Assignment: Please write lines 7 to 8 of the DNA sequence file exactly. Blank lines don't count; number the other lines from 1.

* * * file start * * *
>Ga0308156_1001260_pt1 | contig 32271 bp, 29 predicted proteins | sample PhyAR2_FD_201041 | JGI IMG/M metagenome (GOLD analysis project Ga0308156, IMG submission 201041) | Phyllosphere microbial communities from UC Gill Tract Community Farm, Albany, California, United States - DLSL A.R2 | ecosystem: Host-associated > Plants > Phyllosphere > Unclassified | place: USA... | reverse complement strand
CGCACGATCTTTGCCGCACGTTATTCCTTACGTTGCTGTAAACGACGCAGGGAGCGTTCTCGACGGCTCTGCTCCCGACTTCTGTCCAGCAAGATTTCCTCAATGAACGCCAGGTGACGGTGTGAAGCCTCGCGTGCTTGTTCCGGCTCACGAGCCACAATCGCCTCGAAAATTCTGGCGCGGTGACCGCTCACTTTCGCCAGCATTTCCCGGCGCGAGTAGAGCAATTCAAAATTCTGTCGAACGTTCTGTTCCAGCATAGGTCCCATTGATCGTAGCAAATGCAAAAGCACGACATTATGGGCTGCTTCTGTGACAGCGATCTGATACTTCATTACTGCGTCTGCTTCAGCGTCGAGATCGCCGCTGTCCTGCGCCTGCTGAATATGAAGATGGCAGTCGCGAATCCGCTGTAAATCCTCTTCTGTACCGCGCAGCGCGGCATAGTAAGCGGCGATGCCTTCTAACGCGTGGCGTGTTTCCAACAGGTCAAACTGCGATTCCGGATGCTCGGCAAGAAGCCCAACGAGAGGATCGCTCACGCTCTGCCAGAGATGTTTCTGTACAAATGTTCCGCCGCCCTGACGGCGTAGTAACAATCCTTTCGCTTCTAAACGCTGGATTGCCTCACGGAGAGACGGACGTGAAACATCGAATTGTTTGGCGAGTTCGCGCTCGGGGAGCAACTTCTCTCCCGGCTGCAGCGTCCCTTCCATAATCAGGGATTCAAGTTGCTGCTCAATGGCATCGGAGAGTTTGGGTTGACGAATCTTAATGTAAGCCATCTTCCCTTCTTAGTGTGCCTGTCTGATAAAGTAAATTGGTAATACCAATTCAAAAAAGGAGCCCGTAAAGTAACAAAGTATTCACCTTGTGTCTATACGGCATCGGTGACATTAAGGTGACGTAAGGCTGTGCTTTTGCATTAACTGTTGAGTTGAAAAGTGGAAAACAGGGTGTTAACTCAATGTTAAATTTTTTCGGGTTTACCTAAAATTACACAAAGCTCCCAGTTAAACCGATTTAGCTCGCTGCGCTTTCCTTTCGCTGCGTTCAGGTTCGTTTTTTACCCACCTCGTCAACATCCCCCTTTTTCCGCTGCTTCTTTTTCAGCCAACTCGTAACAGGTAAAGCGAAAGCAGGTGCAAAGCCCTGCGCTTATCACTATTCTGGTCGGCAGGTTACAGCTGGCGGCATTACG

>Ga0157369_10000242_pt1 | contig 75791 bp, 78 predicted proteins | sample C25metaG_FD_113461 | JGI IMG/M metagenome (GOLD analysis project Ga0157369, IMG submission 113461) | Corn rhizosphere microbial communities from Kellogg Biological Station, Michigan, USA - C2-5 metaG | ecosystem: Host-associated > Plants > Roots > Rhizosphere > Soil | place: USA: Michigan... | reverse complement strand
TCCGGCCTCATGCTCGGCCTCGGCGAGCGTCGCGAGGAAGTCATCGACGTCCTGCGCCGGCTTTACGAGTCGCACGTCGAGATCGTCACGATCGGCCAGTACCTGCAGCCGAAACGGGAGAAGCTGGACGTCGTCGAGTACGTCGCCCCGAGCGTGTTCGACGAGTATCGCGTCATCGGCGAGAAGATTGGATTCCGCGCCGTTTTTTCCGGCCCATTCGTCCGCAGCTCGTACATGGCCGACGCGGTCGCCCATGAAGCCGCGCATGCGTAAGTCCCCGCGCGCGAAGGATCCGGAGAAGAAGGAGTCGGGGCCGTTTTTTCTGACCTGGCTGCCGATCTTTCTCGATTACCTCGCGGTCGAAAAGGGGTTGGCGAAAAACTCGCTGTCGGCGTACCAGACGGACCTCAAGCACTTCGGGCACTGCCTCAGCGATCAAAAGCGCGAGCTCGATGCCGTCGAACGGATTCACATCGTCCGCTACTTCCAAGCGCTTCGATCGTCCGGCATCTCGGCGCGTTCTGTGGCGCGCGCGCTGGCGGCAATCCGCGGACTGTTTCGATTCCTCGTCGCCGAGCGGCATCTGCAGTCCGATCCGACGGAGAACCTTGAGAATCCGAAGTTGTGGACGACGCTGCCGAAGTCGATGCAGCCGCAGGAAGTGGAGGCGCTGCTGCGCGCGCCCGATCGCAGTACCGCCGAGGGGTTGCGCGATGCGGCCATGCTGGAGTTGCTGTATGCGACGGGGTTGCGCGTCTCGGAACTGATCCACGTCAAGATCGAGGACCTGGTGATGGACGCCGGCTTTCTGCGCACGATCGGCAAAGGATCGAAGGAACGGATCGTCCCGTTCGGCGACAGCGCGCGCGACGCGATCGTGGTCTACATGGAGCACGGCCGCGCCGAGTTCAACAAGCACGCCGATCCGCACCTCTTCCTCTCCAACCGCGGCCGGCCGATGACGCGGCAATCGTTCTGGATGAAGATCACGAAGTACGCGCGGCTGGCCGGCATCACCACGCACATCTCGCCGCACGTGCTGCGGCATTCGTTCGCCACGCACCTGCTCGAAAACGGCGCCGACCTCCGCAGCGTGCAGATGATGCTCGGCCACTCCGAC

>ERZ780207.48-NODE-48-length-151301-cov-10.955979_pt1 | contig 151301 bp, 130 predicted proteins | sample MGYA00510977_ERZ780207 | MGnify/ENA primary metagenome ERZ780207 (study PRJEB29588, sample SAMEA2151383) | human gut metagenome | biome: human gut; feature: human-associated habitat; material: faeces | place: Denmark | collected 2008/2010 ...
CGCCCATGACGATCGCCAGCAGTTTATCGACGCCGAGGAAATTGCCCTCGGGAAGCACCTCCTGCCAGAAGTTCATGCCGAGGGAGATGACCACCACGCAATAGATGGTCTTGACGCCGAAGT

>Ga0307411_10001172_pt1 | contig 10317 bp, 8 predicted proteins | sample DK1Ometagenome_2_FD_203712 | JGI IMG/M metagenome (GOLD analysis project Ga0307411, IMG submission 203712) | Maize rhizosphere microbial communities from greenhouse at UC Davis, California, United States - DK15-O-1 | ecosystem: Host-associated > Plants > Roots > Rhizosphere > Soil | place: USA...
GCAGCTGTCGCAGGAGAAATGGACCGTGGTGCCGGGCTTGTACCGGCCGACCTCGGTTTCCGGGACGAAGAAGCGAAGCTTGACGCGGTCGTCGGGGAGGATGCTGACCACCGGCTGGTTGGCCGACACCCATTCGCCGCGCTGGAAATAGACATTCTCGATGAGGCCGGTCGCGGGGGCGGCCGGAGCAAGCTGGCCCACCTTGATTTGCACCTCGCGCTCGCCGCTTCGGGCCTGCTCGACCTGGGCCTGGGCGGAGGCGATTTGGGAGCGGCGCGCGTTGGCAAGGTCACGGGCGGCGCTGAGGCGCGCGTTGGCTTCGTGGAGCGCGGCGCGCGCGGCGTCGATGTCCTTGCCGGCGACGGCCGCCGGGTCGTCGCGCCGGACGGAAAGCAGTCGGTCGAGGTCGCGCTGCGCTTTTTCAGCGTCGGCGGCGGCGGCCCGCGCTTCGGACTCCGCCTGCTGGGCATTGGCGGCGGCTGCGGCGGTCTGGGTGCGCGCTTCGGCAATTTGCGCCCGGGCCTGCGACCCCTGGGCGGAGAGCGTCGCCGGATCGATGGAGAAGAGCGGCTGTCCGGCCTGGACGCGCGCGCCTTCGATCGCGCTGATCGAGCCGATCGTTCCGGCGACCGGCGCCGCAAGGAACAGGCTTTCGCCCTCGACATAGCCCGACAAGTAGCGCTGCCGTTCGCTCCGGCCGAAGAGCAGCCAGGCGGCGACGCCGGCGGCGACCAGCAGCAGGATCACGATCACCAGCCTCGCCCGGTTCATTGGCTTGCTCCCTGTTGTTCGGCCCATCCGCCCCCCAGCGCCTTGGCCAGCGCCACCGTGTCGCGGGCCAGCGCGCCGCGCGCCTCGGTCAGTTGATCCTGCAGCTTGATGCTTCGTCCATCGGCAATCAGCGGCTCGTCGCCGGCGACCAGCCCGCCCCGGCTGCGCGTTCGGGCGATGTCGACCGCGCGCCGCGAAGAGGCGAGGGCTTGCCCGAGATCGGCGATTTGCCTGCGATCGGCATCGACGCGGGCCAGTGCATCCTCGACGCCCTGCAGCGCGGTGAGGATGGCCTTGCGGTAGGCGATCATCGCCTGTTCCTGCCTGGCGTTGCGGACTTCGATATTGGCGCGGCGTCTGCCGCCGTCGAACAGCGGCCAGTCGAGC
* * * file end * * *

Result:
>Ga0307411_10001172_pt1 | contig 10317 bp, 8 predicted proteins | sample DK1Ometagenome_2_FD_203712 | JGI IMG/M metagenome (GOLD analysis project Ga0307411, IMG submission 203712) | Maize rhizosphere microbial communities from greenhouse at UC Davis, California, United States - DK15-O-1 | ecosystem: Host-associated > Plants > Roots > Rhizosphere > Soil | place: USA...
GCAGCTGTCGCAGGAGAAATGGACCGTGGTGCCGGGCTTGTACCGGCCGACCTCGGTTTCCGGGACGAAGAAGCGAAGCTTGACGCGGTCGTCGGGGAGGATGCTGACCACCGGCTGGTTGGCCGACACCCATTCGCCGCGCTGGAAATAGACATTCTCGATGAGGCCGGTCGCGGGGGCGGCCGGAGCAAGCTGGCCCACCTTGATTTGCACCTCGCGCTCGCCGCTTCGGGCCTGCTCGACCTGGGCCTGGGCGGAGGCGATTTGGGAGCGGCGCGCGTTGGCAAGGTCACGGGCGGCGCTGAGGCGCGCGTTGGCTTCGTGGAGCGCGGCGCGCGCGGCGTCGATGTCCTTGCCGGCGACGGCCGCCGGGTCGTCGCGCCGGACGGAAAGCAGTCGGTCGAGGTCGCGCTGCGCTTTTTCAGCGTCGGCGGCGGCGGCCCGCGCTTCGGACTCCGCCTGCTGGGCATTGGCGGCGGCTGCGGCGGTCTGGGTGCGCGCTTCGGCAATTTGCGCCCGGGCCTGCGACCCCTGGGCGGAGAGCGTCGCCGGATCGATGGAGAAGAGCGGCTGTCCGGCCTGGACGCGCGCGCCTTCGATCGCGCTGATCGAGCCGATCGTTCCGGCGACCGGCGCCGCAAGGAACAGGCTTTCGCCCTCGACATAGCCCGACAAGTAGCGCTGCCGTTCGCTCCGGCCGAAGAGCAGCCAGGCGGCGACGCCGGCGGCGACCAGCAGCAGGATCACGATCACCAGCCTCGCCCGGTTCATTGGCTTGCTCCCTGTTGTTCGGCCCATCCGCCCCCCAGCGCCTTGGCCAGCGCCACCGTGTCGCGGGCCAGCGCGCCGCGCGCCTCGGTCAGTTGATCCTGCAGCTTGATGCTTCGTCCATCGGCAATCAGCGGCTCGTCGCCGGCGACCAGCCCGCCCCGGCTGCGCGTTCGGGCGATGTCGACCGCGCGCCGCGAAGAGGCGAGGGCTTGCCCGAGATCGGCGATTTGCCTGCGATCGGCATCGACGCGGGCCAGTGCATCCTCGACGCCCTGCAGCGCGGTGAGGATGGCCTTGCGGTAGGCGATCATCGCCTGTTCCTGCCTGGCGTTGCGGACTTCGATATTGGCGCGGCGTCTGCCGCCGTCGAACAGCGGCCAGTCGAGC